Back to the Basics - Cake 101
August 16, 2021

Back to the Basics - Cake 101

One of the amazing things about cake sculpting, is that underneath all of the artistry, is a unique combination of flavors and textures completely customizable to any given palette.  However, for somebody just getting into the cake world, this can also be overwhelming at times.  Below we have listed a few of our basic go to recipes that might come in handy with one of our Sugarworks Academy classes.


If you are unfamiliar with hand carving cakes, you'll want to be sure to start with a delicious, but slightly denser sponge.  It is important for the cake to be able to withstand the pressures of carving and hold up to the knife.  If the cake is too soft, it may collapse on you!

 Chocolate Stout Cake


  • 1lb (454g) Butter, unsalted
  • 16oz (454g) Guinness
  • 1 ½ cup (170g) Cocoa Powder
  • 4 Eggs (200g)
  • 5 cups (624g) Sour Cream
  • 2 ½ cups (255g) Cake Flour
  • 2 ½ cups (255g) All Purpose Flour
  • 4 cups (794g) Sugar
  • 1 tsp (4g) Baking Powder
  • 3 ½ tsp (15g) Baking Soda
  • 1 ¾ tsp (9g) Salt


  1. Melt butter and Guinness in a sauce pot.
  2. Whisk in cocoa powder, let cool for 15 minutes.
  3. Using the whip attachment of your mixer, combine the eggs and sour cream.
  4. Add chocolate mixture and whip until smooth.
  5. Combine all dry ingredients, including the sugar, in a separate bowl.
  6. Add all dries to the chocolate mixture.
  7. Scrape bowl well and beat briefly on low.
  8. Fill lined pans and bake at 325º convection until done, checking at 25 minutes and every few minutes after until cooked through

 Vanilla Bean Cake


  • 1lb (454g) Butter, unsalted
  • 6 cups (1191g) Sugar
  • 1 ½ tsp (8g) Salt
  • 1 ½ tsp (8g)Vanilla Paste
  • 1 ¼ tsp (7g) Vanilla Extract
  • 15 Egg Whites (454g)
  • 5 cups (454g) Cake Flour
  • 4 2/3 cups (454g) All Purpose Flour
  • 4 ¼ tsp (16g) Baking Powder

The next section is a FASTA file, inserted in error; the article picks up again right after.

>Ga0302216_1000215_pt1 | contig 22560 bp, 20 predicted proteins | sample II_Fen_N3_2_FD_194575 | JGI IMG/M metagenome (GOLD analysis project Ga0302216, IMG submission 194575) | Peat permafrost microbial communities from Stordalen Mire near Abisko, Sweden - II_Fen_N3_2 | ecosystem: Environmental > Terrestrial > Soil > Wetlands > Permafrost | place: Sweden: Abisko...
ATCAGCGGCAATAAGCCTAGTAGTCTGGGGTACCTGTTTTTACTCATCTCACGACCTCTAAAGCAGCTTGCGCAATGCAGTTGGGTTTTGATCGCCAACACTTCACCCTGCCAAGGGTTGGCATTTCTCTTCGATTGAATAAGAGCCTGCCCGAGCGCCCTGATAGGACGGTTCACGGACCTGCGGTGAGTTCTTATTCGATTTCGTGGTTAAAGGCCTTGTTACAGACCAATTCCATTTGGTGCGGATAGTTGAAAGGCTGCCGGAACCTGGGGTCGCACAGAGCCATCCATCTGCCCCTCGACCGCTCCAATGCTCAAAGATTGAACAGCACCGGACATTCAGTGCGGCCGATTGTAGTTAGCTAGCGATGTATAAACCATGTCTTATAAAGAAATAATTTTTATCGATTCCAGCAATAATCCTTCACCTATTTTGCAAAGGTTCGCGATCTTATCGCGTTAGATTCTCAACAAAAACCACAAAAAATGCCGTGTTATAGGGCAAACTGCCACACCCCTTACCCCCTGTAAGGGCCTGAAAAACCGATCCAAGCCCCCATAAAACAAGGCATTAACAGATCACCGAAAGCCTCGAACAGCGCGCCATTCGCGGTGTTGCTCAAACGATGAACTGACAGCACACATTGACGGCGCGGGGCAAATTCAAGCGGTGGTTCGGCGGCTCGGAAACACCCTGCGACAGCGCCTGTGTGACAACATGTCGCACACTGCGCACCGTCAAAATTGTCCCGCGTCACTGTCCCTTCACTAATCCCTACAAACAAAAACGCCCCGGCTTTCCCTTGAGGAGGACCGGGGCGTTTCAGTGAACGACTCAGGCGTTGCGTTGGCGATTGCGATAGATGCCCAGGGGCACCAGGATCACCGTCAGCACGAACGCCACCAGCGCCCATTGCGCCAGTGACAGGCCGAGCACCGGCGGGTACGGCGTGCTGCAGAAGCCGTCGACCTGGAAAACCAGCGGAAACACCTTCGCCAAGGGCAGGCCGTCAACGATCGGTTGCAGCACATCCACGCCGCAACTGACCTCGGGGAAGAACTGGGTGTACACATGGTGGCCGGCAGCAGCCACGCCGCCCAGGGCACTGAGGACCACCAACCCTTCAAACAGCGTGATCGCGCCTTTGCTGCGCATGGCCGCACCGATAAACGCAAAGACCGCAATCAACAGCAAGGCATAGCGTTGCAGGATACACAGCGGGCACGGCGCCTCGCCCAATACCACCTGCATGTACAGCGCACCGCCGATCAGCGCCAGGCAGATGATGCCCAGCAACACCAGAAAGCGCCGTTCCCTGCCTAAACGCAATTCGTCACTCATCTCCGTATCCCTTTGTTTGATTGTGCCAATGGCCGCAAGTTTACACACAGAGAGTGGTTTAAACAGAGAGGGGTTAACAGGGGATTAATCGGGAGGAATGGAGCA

• 2 ¾ cup (680g) Whole Milk


  1. Cream butter and sugar until light and fluffy.
  2. Add salt and both vanillas
  3. Slowly incorporate egg whites, scraping bowl regularly
  4. Sift dry ingredients
  5. Alternate additions of dries and milk (begin and end with dries)
  6. Scrape well and beat on medium speed for about 20 seconds
  7. Fill lined pans and bake at 325º convection until done, checking at 25 minutes and every few minutes after until cooked through


Buttercream is a delicious and versatile filling to use in cakes.  It can be flavored with just about anything from pastes and purees to alcohol.  It is incredible smooth and easy to work with, and can provide a cake with a little extra stability as it hardens slightly when chilled.  It can be stored at room temp or refrigerated.  

Italian Meringue Buttercream


  • 4 cups (794g) Sugar #1
  • 9 ½ oz (283g) Water
  • 10 Egg Whites (283g)
  • ¼ cup (50g) Sugar #2
  • 2lbs (907g) Butter, unsalted
  • 1 ¾ tsp (10g) Vanilla Extract
  • 1 tsp (6g) Salt


  1. Combine sugar #1 and water in a pot. Cook to thread stage.
  2. Begin whipping egg whites on speed 2 when sugar reaches thread.
  3. Slowly add sugar #2 to the whipping egg whites.
  4. When cooking sugar reaches soft ball stage, remove from heat.
  5. Pour cooked sugar immediately into whipping egg whites.
  6. Continue whipping until cooled to just warm.
  7. Slowly add room temp butter in chunks.
  8. Add vanilla and salt.


Ganache is commonly used for crumb coating cakes as it easy to spread when warm but hardens in the cold.  It can provide sharp edges and a perfectly smooth finish before covering with fondant.  It is quick to make as it is only comprised of two vital ingredients - chocolate and cream.  However because the final set of the ganache can be influenced by environmental variables and the actual ingredients used, there is not a "perfect" recipe to follow.  Instead, you should use the following weight ratios as a guide.